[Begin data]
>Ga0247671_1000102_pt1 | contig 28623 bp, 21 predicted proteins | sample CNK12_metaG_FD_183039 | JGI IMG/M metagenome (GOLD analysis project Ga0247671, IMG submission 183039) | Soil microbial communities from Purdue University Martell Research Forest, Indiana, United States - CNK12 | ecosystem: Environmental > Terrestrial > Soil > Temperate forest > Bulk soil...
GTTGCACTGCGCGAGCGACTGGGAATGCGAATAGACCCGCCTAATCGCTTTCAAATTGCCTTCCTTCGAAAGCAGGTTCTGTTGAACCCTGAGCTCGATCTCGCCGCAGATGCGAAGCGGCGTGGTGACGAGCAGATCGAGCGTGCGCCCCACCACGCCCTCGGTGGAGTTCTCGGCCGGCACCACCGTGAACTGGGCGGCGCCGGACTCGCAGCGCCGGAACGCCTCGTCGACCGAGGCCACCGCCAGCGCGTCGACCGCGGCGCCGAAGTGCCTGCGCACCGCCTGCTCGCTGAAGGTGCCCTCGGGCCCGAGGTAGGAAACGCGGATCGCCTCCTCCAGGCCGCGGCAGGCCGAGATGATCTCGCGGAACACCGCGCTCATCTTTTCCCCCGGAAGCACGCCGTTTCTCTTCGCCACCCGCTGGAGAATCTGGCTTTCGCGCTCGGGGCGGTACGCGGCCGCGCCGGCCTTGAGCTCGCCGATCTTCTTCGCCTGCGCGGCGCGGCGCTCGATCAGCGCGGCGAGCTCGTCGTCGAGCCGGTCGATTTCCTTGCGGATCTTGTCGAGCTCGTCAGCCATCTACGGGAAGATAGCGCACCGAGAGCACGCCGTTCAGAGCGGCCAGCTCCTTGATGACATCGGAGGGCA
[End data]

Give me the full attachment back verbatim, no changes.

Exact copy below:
>Ga0247671_1000102_pt1 | contig 28623 bp, 21 predicted proteins | sample CNK12_metaG_FD_183039 | JGI IMG/M metagenome (GOLD analysis project Ga0247671, IMG submission 183039) | Soil microbial communities from Purdue University Martell Research Forest, Indiana, United States - CNK12 | ecosystem: Environmental > Terrestrial > Soil > Temperate forest > Bulk soil...
GTTGCACTGCGCGAGCGACTGGGAATGCGAATAGACCCGCCTAATCGCTTTCAAATTGCCTTCCTTCGAAAGCAGGTTCTGTTGAACCCTGAGCTCGATCTCGCCGCAGATGCGAAGCGGCGTGGTGACGAGCAGATCGAGCGTGCGCCCCACCACGCCCTCGGTGGAGTTCTCGGCCGGCACCACCGTGAACTGGGCGGCGCCGGACTCGCAGCGCCGGAACGCCTCGTCGACCGAGGCCACCGCCAGCGCGTCGACCGCGGCGCCGAAGTGCCTGCGCACCGCCTGCTCGCTGAAGGTGCCCTCGGGCCCGAGGTAGGAAACGCGGATCGCCTCCTCCAGGCCGCGGCAGGCCGAGATGATCTCGCGGAACACCGCGCTCATCTTTTCCCCCGGAAGCACGCCGTTTCTCTTCGCCACCCGCTGGAGAATCTGGCTTTCGCGCTCGGGGCGGTACGCGGCCGCGCCGGCCTTGAGCTCGCCGATCTTCTTCGCCTGCGCGGCGCGGCGCTCGATCAGCGCGGCGAGCTCGTCGTCGAGCCGGTCGATTTCCTTGCGGATCTTGTCGAGCTCGTCAGCCATCTACGGGAAGATAGCGCACCGAGAGCACGCCGTTCAGAGCGGCCAGCTCCTTGATGACATCGGAGGGCA